The Santa Monica Civic Auditorium was constructed in response to the development of the Santa Monica Civic Center. It was the third of three major 20th century Civic Center structures, which includes City Hall (1938) and the Courthouse (1951). It’s International Style (Modern) of architecture dominated building design from the first decade of the 20th century until 1972.

Artists that have performed at the Civic Auditorium include Andre Previn, Dave Brubeck, Pete Seeger, Ella Fitzgerald, Tony Bennett, Joan Baez, Bob Dylan, Bill Cosby, and Bob Hope, Beatnik poet Allen Ginsburg, Elton John, Ray Charles, Arlo Guthrie, the Beach Boys, the Carpenters, Motley Crue, White Zombie and Beck.

This public/private partnership will have both the City and Nederlander sharing the responsibilities of staffing, event scheduling, concessions, and promotions. The Civic would commit $45 million in funding to the project –  an amount that was approved under the assumption redevelopment funds would still be available and well before Gov. Jerry Brown proposed eliminating redevelopment agency (RDA) funding.

“My concern here is the whole RDA process. My own take is that in the new world order, we have to consider things like (corporate naming rights),” noted City Council member Bobby Shriver, adding a venue such as Staples Center in downtown Los Angeles has revitalized an entire neighborhood of that city despite being named after a corporate entity. “I am open to the idea, actually, of private financing.”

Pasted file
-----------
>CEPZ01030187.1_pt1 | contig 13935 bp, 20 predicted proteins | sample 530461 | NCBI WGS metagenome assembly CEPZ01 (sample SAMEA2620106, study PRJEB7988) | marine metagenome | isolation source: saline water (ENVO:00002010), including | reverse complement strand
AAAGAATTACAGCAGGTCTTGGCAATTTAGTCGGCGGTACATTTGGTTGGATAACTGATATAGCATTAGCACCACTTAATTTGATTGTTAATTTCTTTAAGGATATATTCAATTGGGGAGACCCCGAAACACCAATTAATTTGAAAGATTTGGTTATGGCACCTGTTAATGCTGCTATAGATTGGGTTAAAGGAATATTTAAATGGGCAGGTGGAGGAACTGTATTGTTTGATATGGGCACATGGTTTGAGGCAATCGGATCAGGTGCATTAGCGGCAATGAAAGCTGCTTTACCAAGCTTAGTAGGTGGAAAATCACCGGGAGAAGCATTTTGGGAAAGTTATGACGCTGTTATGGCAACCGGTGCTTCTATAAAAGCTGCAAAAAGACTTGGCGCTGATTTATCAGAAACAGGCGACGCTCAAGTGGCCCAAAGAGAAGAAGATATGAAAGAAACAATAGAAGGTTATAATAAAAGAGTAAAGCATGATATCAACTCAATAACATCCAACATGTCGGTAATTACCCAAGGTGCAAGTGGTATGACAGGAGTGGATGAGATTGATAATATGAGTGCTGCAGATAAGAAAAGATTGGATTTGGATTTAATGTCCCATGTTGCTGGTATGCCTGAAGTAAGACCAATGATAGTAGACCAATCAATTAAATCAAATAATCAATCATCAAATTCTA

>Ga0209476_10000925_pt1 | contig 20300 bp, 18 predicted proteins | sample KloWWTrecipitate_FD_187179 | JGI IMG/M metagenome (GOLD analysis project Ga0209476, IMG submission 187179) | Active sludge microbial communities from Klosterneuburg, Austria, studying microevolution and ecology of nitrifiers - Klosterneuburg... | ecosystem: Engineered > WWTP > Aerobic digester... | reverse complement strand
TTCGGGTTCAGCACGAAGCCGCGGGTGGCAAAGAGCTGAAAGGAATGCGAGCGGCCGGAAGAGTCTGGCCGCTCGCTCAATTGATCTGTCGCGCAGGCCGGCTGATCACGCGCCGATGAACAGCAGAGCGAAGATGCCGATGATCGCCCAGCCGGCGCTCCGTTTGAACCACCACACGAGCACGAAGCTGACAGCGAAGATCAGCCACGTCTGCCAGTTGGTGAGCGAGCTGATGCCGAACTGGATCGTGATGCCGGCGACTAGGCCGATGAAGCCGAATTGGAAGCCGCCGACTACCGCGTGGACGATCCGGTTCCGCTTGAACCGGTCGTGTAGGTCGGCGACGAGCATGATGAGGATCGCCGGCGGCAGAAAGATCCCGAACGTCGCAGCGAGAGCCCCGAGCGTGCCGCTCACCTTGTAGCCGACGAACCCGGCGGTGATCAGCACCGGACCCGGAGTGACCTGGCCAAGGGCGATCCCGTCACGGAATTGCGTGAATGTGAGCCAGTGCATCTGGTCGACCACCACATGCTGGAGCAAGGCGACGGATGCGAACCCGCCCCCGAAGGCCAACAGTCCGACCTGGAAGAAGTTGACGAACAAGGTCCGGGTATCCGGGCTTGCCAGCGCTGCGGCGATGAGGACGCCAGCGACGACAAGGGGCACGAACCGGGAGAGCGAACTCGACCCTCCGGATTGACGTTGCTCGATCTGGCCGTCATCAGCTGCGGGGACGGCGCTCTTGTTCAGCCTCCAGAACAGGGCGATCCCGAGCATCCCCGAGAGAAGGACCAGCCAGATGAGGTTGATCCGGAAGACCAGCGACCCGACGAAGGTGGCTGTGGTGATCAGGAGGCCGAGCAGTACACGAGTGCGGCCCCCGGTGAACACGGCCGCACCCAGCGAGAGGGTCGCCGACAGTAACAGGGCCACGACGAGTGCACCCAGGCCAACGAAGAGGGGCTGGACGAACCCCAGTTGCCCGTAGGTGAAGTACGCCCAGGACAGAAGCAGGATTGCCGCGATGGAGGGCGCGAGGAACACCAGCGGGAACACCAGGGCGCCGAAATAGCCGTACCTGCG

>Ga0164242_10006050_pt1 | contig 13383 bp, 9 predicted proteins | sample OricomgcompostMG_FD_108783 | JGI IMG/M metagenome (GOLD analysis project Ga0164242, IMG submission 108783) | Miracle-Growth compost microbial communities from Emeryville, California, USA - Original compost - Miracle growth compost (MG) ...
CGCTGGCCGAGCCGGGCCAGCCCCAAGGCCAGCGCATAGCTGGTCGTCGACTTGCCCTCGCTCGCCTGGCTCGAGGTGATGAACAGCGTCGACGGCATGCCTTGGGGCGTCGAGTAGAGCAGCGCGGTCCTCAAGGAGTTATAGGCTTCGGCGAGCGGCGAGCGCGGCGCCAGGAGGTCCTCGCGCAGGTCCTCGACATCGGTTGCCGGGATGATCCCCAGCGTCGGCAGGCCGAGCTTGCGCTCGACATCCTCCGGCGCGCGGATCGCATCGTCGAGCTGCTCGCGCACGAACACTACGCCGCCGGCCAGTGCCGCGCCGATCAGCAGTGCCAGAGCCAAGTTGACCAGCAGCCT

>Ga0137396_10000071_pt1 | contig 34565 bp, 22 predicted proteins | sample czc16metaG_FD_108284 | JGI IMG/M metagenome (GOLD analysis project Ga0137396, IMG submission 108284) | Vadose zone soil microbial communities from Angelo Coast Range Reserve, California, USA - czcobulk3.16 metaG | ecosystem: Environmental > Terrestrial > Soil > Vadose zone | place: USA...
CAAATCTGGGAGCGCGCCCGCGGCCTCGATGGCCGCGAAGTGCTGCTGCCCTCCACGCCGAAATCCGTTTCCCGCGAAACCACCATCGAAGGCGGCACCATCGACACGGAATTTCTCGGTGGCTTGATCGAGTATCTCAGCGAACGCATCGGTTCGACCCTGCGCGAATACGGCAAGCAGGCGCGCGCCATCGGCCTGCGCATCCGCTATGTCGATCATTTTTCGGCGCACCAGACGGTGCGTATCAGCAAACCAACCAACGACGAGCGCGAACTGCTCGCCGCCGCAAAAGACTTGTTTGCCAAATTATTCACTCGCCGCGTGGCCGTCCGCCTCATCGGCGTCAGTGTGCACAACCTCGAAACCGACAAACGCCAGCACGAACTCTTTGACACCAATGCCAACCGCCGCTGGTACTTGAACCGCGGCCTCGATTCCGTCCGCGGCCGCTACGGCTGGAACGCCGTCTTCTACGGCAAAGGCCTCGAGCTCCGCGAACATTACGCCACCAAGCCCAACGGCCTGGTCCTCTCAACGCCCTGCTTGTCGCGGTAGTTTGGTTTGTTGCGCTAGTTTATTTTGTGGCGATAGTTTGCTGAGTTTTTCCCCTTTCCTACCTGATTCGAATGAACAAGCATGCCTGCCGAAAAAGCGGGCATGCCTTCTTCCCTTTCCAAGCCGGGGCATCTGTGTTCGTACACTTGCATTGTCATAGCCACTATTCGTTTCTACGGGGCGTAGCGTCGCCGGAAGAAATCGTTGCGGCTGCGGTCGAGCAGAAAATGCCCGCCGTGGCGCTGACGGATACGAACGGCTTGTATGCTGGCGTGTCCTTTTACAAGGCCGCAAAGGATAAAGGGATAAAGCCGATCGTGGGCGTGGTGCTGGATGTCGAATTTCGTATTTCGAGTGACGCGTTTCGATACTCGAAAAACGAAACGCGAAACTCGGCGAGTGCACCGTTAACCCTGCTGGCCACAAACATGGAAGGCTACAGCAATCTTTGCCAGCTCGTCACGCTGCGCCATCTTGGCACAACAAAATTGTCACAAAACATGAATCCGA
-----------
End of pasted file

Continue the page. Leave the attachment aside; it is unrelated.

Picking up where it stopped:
The terms of the agreement call for some of the Civic Auditorium’s staff to be downsized. Community and city events at the venue may be limited, plus the City may be responsible for undisclosed overhead costs.

According to Community and Culture Affairs staff report, “the proposed operating model would reduce the operating subsidy required of the general fund from the ‘status quo’ range of $32.9 (million) over the 10 year term to a range of $8.7 (million) to $14.7 (million).”

There is also an option for a five-year extension of the exclusive presenter/joint venture agreement.


Join the conversation! 4 Comments

  1. The United States may fuel the world’s largest economy and operate its most robust financial system. But compared to the financial prowess of teenagers in 17 other countries, U.S. teens come off downright mediocre.